Brigham Leaders Present at PAS 2022

Over the shoulder view of woman standing at a podium with laptop, presenting to a seated audience

Leaders from the Department of Pediatric Newborn Medicine at Brigham and Women’s Hospital had a strong presence at the Pediatric Academic Societies’ annual 2022 meeting, which took place April 21 – 25, 2022, in Denver, CO.

This year’s event was well-attended, with over 6,300 people representing 53 countries and 70 specialties. Dozens of Brigham faculty attended this year’s event, presenting their latest research to international experts via poster sessions, oral abstract presentations, panel discussions, and more throughout the conference.

Highlighted Brigham Presentations

The Maternal-Infant Dyad and Cardiometabolic Health

Mandy Brown Belfort, MD, MPH, Associate Professor of Pediatrics and Director of Clinical Research

As part of a group session titled, “Preterm Birth and the Life Course: Implications for NICU Follow-through Care,” Dr. Belfort presented research indicating that former preterm infants are at an increased cardiometabolic risk compared to full-term infants, including a higher risk of diabetes, ischemic heart disease, stroke, and more. These risks emerge from exposures early in the lifecourse during the prenatal, NICU, and post-discharge periods. Dr. Belfort discussed how cardiometabolic screening and preventative measures might fit into current models of NICU follow-up. Further research is required to inform implementation, including research to determine the effectiveness of such approaches, and the roles of primary care, subspecialty, and community-based providers in relation to NICU follow-up.

Role and Regulation of Autophagy in Bronchopulmonary Dysplasia

Sule U. Cataltepe, MD, Medical Director of Newborn Respiratory Care

Bronchopulmonary dysplasia (BPD) is a common and serious pulmonary morbidity associated with prematurity. Dr. Cataltepe presented a recently published study in the American Journal of Respiratory Cell and Molecular Biology and unpublished data from her NIH-funded laboratory that explored the role of autophagy—a highly conserved and regulated lysosomal degradation pathway that maintains cellular homeostasis—in BPD. Using murine and non-human primate models of BPD, Dr. Cataltepe and colleagues found that autophagy is impaired during the evolution of BPD. The augmentation of autophagy with a pharmacologic activator of 5′-AMP–activated protein kinase (AMPK) protected against BPD in the murine model. Collectively, these studies suggest that the AMPK-autophagy pathway can be leveraged to develop novel therapeutics for BPD.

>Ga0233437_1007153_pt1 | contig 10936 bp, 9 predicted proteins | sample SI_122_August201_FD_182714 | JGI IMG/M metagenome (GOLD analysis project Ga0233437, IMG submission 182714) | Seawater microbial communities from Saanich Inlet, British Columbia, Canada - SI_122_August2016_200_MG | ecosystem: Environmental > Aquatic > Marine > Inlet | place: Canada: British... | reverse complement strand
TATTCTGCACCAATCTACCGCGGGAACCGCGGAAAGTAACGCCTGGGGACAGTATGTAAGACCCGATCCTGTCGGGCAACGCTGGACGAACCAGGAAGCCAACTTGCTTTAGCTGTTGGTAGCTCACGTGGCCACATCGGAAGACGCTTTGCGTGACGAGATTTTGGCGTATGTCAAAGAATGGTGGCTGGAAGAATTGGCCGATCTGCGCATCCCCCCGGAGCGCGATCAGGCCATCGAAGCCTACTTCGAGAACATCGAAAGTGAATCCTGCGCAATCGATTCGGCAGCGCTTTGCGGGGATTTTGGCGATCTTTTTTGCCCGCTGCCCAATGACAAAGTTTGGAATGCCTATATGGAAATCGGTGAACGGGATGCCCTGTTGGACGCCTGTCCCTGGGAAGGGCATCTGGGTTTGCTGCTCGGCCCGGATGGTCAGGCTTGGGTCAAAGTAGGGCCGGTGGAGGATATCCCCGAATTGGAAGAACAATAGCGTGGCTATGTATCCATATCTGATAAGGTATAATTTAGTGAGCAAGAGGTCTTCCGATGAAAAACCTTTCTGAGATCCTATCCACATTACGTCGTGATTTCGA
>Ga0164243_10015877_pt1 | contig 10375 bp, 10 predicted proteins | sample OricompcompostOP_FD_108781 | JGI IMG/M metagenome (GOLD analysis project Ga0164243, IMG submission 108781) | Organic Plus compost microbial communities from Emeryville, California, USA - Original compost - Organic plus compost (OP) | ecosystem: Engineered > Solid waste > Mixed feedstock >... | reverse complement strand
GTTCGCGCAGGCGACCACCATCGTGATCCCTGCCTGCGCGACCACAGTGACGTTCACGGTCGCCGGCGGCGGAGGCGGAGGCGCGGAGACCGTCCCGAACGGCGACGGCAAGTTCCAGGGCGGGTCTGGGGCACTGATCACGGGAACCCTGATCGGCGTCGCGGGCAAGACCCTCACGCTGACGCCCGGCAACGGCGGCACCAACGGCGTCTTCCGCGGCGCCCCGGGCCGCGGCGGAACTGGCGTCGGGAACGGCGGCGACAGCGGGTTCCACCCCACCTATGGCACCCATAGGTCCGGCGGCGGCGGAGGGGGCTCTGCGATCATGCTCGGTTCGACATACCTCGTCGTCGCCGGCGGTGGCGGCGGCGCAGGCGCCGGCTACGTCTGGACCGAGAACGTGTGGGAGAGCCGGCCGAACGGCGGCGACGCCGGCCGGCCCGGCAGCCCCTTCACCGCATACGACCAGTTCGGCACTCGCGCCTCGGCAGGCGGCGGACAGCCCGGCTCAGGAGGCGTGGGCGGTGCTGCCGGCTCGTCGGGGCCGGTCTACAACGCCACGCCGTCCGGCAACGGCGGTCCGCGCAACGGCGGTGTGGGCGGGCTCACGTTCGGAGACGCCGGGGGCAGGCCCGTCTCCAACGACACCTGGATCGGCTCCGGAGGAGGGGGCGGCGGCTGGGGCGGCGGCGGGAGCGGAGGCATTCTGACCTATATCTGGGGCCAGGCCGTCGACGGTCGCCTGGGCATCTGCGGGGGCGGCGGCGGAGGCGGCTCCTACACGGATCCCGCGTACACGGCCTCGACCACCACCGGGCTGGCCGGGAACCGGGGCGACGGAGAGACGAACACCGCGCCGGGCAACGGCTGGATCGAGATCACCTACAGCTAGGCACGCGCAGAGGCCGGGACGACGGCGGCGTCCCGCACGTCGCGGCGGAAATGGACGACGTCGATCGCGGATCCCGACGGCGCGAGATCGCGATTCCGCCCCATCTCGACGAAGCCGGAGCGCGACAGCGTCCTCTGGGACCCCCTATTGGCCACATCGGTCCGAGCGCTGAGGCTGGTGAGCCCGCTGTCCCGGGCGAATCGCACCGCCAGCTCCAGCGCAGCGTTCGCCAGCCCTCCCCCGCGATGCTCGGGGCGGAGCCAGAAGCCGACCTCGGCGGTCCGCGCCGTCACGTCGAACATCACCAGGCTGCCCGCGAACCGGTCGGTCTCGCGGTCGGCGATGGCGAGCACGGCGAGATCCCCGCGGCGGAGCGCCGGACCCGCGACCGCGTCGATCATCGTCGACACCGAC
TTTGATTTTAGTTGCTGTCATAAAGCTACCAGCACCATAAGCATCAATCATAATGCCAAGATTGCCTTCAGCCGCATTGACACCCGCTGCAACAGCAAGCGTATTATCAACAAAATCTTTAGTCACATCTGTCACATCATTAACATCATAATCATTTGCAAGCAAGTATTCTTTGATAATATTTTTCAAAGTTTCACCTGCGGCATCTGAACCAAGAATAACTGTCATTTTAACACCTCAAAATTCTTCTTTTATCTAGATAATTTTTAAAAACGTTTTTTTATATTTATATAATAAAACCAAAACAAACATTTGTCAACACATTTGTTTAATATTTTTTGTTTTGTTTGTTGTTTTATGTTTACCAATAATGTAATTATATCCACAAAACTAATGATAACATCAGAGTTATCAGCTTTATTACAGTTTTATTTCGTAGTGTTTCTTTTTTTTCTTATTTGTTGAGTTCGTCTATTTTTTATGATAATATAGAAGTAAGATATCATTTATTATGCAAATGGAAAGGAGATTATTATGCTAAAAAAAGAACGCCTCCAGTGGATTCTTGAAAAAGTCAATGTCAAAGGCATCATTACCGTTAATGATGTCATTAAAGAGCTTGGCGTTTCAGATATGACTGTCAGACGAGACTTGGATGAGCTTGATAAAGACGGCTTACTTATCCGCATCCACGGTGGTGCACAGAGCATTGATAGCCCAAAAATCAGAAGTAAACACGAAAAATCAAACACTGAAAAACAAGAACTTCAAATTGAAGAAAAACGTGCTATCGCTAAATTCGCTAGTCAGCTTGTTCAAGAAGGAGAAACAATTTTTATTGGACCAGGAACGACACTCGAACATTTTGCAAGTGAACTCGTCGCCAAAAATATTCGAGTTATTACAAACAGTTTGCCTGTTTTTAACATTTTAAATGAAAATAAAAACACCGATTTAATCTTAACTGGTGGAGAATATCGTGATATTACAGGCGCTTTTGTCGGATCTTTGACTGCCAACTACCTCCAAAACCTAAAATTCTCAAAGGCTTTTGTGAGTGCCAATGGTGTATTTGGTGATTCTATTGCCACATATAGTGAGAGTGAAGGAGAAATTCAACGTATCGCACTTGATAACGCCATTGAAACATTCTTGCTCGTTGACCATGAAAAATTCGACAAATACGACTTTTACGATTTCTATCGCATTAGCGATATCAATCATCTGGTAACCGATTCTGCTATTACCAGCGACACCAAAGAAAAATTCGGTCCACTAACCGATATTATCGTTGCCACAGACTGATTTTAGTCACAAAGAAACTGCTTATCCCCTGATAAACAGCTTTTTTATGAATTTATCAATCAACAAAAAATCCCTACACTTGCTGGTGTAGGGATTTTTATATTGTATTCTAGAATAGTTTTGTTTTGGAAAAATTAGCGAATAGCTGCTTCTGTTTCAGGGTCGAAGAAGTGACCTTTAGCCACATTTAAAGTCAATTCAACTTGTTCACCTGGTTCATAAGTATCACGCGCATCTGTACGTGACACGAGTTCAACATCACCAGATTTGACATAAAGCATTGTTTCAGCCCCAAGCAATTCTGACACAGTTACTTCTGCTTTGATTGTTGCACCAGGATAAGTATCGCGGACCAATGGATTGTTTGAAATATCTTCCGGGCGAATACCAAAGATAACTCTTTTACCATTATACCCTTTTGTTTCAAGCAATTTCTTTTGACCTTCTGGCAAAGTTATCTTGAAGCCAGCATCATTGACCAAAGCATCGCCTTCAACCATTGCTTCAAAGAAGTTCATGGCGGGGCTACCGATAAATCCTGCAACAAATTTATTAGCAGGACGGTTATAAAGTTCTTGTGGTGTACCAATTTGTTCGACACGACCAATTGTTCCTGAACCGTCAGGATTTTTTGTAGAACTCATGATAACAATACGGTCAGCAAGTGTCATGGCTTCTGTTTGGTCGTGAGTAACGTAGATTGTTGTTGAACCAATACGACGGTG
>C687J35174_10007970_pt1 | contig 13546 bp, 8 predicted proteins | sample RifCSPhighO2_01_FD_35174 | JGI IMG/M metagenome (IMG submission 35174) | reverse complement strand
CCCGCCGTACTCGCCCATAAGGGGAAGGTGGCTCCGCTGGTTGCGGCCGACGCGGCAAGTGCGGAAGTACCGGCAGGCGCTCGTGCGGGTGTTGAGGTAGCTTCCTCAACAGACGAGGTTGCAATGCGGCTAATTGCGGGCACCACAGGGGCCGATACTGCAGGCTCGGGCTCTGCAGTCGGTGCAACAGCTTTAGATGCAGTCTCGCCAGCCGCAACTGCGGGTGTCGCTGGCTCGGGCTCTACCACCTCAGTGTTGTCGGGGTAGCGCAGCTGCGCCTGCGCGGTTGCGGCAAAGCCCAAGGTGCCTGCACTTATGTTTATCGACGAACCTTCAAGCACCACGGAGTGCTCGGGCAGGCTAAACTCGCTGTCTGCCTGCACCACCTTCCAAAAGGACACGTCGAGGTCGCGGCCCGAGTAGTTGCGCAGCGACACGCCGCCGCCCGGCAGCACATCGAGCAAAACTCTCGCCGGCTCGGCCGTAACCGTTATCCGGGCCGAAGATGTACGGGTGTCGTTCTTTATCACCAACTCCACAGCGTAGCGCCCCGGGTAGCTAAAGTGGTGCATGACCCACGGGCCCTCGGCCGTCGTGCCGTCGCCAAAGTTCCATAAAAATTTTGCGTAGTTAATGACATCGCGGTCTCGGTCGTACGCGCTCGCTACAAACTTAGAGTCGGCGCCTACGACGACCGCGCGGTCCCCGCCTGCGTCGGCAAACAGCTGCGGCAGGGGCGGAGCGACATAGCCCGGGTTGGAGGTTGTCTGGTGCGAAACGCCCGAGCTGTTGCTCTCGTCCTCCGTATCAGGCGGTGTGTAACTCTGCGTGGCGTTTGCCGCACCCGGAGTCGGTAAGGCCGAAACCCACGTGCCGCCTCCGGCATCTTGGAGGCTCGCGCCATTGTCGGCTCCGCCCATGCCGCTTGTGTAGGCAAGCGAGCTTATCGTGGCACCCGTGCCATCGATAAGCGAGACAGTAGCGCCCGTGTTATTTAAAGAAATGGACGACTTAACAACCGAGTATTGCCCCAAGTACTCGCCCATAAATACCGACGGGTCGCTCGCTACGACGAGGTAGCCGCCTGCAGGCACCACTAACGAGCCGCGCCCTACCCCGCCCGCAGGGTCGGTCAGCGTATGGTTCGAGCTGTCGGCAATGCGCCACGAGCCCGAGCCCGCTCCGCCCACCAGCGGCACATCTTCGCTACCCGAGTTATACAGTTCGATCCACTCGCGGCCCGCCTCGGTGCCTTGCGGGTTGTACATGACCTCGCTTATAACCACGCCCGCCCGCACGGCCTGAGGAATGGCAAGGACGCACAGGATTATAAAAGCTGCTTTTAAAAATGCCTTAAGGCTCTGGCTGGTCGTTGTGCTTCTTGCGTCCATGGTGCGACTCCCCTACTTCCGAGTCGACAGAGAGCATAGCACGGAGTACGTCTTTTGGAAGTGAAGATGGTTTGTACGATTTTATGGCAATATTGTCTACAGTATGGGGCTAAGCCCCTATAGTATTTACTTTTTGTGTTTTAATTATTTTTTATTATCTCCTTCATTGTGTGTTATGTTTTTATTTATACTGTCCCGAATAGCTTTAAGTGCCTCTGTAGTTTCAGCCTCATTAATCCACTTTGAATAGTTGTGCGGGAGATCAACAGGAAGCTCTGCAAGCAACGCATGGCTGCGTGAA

Role of Autophagy in Sepsis and Resolution of Inflammation

Sailaja Ghanta, MD, Attending Neonatologist

Despite intense efforts to improve the early diagnosis and treatment of neonatal sepsis, mortality and morbidity from this common condition remain high. Dr. Ghanta presented her work investigating approaches using mesenchymal stromal cells (MSCs) as a therapy to eradicate the infection, resolve the inflammatory response, protect organs from injury, and improve sepsis survival in infants. She presented results linking autophagy in MSCs and host resolution of inflammation. The long-term goal is to modulate autophagy to optimize MSC treatment for the devastating disease of sepsis.

Maternal Pre-Pregnancy Obesity Drives a Specific Placental Transcriptome Signature That Is Associated With Newborn Fat Mass at Birth: A Case-Control Study

Carmen Monthé-Drèze, MD, Director, Physician Well-Being

Pre-pregnancy obesity is linked to excessive in utero adiposity accrual in the offspring, which is associated with later obesity and type 2 diabetes. The mechanisms underlying these links have been understudied, and the goal of this investigation was to identify molecular pathways to explain these observations. Dr. Monthé-Drèze and colleagues performed targeted transcriptomic analysis of placentae of newborns with high vs. low adiposity born to mothers with either obesity or normal weight. The investigators found broad-scale upregulation of placental metabolic pathways in the highest (vs. lowest) offspring adiposity group, specifically among placentae of women with obesity. Additionally, they identified that distinct placental biological pathways and unique placental genes may underpin fetal fat mass accrual in pregnancies complicated by maternal obesity. However, adiposity among newborns of women with normal weight was not explained by a distinct transcriptomic signature. Findings could inform therapeutic targets for one in three dyads in the U.S. to interrupt intergenerational obesity.

See the full list of Brigham presentations.

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